Hemochromatosis is a condition in which the body builds up too much iron. Two types of hemochromatosis are:
This type is caused by inherited genes. These genes cause the stomach and intestines to absorb too much iron. It is the most common genetic disorder in the US.
This type results from treatments or diseases that cause iron to build up in the body. This may include:
If found early HH is easily treated. Untreated HH can lead to severe organ damage. Excess iron builds up in the cells of the liver, heart, pancreas, joints, and pituitary gland. This leads to diseases such as
HH is caused by a genetic defect. It is passed down through autosomal recessive inheritance. This means a child who inherits two genes,one from each parent, is very likely to develop HH. However, not all people who have two copies of the gene develop signs and symptoms of HH.
Factors that increase your chance for developing HH include:
Many people have no symptoms when they are diagnosed. But when they occur, symptoms may include:
If the disease is not treated early, iron may build up in body tissues. This may eventually lead to serious problems such as:
The doctor will ask about your symptoms. A medical history will be taken. A physical exam will be done.
Tests may include:
Treatment is simple, inexpensive, and safe.
The first step is to rid the body of excess iron. The process is called phlebotomy. This means removing blood. The schedule will depend on how severe the iron overload is. A pint of blood will be taken once or twice a week for several months to a year. It may last longer. Once iron levels return to normal, maintenance therapy is given. A pint of blood is given every 2 to 4 months for life. Some people may need it more often. Female patients may need to increase their schedule after menopause.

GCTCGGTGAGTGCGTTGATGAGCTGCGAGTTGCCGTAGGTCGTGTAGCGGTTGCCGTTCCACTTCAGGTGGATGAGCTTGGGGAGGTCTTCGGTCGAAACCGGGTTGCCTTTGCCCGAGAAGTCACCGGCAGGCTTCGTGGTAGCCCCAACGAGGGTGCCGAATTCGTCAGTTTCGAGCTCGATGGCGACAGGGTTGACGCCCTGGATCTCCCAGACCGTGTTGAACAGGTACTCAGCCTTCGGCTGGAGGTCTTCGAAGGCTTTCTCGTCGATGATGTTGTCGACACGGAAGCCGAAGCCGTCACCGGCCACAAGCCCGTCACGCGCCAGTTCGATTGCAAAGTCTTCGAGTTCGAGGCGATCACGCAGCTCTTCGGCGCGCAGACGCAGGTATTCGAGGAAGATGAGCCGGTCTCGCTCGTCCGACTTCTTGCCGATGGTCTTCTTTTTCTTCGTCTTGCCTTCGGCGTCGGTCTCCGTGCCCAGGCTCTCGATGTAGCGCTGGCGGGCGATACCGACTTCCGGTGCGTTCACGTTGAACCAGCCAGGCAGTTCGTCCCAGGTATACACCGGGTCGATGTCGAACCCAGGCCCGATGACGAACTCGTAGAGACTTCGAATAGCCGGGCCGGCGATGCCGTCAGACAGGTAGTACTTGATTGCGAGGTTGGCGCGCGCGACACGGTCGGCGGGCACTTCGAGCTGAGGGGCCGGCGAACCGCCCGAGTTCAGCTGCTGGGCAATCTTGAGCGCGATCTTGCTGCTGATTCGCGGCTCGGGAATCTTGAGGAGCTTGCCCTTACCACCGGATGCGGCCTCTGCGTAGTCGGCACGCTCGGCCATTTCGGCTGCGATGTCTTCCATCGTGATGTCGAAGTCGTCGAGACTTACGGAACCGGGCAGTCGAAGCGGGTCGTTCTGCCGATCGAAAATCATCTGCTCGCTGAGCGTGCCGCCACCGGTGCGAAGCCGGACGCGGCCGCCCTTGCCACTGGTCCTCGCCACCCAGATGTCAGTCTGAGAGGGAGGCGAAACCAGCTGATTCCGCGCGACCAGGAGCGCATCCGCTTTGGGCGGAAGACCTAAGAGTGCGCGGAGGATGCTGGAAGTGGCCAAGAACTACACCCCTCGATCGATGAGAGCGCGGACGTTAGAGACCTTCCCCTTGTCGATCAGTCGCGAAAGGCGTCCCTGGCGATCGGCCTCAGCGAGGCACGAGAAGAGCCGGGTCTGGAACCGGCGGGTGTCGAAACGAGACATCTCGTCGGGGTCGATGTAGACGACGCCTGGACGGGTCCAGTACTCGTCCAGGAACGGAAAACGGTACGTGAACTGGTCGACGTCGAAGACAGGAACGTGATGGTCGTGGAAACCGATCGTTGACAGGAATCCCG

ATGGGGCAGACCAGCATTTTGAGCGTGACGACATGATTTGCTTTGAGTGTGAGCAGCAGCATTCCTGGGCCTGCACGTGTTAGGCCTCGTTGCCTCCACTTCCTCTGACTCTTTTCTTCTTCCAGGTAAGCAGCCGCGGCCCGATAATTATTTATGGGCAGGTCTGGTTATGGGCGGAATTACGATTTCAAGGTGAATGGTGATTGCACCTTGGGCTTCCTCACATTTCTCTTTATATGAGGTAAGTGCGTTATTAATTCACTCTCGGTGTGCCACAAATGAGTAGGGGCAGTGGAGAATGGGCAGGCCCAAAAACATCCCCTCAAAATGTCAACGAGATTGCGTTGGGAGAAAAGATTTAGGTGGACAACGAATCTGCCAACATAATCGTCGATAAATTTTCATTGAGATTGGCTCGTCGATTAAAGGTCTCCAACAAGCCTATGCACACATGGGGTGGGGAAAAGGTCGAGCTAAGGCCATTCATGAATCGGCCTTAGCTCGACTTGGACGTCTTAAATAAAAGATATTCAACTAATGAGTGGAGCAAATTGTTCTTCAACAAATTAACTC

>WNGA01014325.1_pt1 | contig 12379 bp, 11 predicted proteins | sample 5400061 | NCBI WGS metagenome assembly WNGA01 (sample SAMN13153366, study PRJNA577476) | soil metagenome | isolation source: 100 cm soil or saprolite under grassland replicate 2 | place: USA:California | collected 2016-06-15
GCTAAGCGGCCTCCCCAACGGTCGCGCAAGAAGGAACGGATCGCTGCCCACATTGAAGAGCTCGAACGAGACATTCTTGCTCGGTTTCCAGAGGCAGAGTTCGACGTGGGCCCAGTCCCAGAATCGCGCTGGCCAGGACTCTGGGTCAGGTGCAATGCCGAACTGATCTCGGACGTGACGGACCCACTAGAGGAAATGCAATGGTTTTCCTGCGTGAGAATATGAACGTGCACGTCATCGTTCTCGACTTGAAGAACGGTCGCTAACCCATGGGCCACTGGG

These include steps to reduce the amount of iron you consume and/or absorb, and to help protect your liver:
You may need to be treated for other conditions that have developed. Hemochromatosis can cause these to develop:
This condition is often undiagnosed and untreated. It is considered rare. Doctors may not think to test for it. The initial symptoms can be vague. They can also mimic many other diseases. Doctors may also focus on the conditions caused by HH rather than the underlying iron problem. If the iron overload is found and treated before organ damage, a person can live a normal, healthy life. Screening for hemochromatosis is not a routine part of medical care. Researchers and public health officials do have some suggestions:
A genetic counselor can help you review your family history, determine your specific risks, and review the appropriate testing.
American Hemochromatosis Society
American Society of Hematology
Canadian Liver Foundation
Current Medical Diagnosis and Treatment . Lange Medical Books; 2001.
Family Practice Sourcebook . Mosby; 2000.
Ferri's Clinical Advisor . Mosby; 2000.
The Little Black Book of Primary Care . Blackwell Science; 1999.
Last reviewed January 2009 by
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